President TrumpDonald TrumpKinzinger says Trump 'winning' because so many Republicans 'have remained silent' Our remote warfare counterterrorism strategy is more risk than reward Far-right rally draws small crowd, large police presence at Capitol MORE said Tuesday that the GOP will become "the party of health care" a day after the Justice Department announced it is siding with a district court ruling that found the Affordable Care Act unconstitutional.
“Let me just tell you exactly what my message is: The Republican Party will soon be known as the party of health care. You watch," Trump told reporters as he visited the Capitol to meet with GOP senators.
The Republican Party will become “The Party of Healthcare!”— Donald J. Trump (@realDonaldTrump) March 26, 2019
The president's remarks came a day after the Justice Department ramped up its legal battle with former President Obama's signature law.
The department previously argued in court that the law's pre-existing condition protections should be struck down. Now, the Trump administration argues the entire law should be invalidated.
U.S. District Judge Reed O'Connor ruled in December that the Affordable Care Act's individual mandate is unconstitutional and that the rest of law is therefore invalid.
Democrats are likely to seize on the issue as they make health care a key part of their agenda. The party repeatedly hit Republicans during the 2018 midterm campaign over the GOP's failed efforts to repeal and replace the Affordable Care Act.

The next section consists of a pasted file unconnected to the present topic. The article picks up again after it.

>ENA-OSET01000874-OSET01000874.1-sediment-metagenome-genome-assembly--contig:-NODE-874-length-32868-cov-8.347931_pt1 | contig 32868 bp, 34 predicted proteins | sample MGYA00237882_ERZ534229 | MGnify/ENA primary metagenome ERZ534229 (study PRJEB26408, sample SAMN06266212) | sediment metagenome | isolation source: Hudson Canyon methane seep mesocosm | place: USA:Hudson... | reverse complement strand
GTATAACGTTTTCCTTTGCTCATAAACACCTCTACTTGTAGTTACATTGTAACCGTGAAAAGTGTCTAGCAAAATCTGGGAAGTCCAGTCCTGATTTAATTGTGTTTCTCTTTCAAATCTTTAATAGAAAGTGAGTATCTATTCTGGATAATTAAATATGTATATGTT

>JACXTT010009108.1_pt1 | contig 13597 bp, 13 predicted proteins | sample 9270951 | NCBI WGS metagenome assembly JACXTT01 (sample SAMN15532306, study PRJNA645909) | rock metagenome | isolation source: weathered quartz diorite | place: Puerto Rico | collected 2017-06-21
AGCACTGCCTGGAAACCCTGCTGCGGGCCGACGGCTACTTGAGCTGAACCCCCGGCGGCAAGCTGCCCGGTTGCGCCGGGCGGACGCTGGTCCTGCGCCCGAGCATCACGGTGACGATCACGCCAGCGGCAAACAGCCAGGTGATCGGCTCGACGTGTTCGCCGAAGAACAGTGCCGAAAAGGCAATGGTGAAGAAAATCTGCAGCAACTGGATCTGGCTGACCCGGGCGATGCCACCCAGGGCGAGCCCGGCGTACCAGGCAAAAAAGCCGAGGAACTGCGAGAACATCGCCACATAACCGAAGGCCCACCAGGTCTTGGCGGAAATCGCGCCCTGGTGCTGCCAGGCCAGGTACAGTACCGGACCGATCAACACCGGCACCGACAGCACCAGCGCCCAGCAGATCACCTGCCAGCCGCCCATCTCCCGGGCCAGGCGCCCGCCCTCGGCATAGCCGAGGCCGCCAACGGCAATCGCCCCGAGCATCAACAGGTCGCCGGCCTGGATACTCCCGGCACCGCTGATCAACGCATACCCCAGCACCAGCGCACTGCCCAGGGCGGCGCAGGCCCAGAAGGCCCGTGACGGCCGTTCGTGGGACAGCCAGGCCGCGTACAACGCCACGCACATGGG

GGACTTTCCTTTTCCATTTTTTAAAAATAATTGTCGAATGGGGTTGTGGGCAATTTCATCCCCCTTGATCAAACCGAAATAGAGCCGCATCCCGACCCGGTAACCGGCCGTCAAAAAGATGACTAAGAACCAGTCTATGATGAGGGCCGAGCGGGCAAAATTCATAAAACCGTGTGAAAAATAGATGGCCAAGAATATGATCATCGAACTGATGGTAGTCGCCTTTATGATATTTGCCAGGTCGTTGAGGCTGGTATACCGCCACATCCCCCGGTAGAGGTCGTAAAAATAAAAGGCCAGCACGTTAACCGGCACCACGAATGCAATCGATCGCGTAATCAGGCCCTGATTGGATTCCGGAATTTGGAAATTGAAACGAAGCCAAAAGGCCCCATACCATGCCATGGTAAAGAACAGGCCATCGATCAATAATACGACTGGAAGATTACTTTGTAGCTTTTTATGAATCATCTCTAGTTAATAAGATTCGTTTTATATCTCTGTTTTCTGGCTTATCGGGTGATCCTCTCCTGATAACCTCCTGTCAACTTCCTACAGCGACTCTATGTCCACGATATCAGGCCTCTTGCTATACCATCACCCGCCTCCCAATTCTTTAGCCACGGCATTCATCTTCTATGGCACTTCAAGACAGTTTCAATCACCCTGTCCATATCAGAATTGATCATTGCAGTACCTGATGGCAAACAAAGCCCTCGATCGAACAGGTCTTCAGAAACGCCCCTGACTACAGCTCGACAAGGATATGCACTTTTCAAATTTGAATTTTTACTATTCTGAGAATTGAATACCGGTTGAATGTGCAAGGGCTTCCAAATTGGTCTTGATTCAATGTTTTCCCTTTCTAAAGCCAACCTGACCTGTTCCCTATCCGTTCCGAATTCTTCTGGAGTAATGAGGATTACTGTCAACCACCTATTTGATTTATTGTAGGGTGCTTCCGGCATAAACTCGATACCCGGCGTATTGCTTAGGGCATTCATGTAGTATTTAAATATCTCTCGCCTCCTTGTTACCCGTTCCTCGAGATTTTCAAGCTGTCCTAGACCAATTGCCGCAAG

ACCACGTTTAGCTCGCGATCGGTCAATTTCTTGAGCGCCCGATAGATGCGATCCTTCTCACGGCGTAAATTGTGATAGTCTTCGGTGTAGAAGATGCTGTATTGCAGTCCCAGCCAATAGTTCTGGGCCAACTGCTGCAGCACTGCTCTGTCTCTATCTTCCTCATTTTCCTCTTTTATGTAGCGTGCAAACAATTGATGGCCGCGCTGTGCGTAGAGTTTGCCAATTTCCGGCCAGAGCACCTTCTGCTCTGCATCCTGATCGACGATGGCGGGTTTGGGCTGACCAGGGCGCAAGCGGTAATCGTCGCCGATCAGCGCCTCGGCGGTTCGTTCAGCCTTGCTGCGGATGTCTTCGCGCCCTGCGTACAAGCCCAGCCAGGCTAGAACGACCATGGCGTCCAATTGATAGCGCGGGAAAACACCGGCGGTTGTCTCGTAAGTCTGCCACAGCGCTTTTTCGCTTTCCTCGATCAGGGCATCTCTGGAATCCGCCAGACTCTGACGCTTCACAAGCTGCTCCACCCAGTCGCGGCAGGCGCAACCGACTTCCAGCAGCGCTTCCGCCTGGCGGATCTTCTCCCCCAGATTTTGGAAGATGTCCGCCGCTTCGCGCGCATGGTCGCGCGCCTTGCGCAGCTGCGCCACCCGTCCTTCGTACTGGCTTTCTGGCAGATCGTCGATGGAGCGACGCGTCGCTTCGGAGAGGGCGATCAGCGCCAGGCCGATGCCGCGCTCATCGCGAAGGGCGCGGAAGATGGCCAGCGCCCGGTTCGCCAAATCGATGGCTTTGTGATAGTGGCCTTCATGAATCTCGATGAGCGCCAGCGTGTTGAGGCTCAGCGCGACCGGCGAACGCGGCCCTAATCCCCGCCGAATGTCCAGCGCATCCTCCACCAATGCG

Democratic leaders on Tuesday afternoon are set to unveil legislation to lower insurance costs and protect individuals with pre-existing conditions. The move comes almost nine years after the Affordable Care Act was signed into law.
Despite supporting Republican efforts to dismantle the 2010 law, and his overall criticisms of ObamaCare, Trump has periodically sought to portray the GOP as a party focused on health care.
In a tweet ahead of last year's midterm elections, he urged Americans to "Vote Republican," saying that the party "will totally protect people with Pre-Existing Conditions."
The comments put Republican candidates in a bind as they sought to square their support for pre-existing conditions with their repeated attempts to gut ObamaCare.
Democrats ultimately gained 40 seats in the House to retake the majority.
Updated at 1:41 p.m.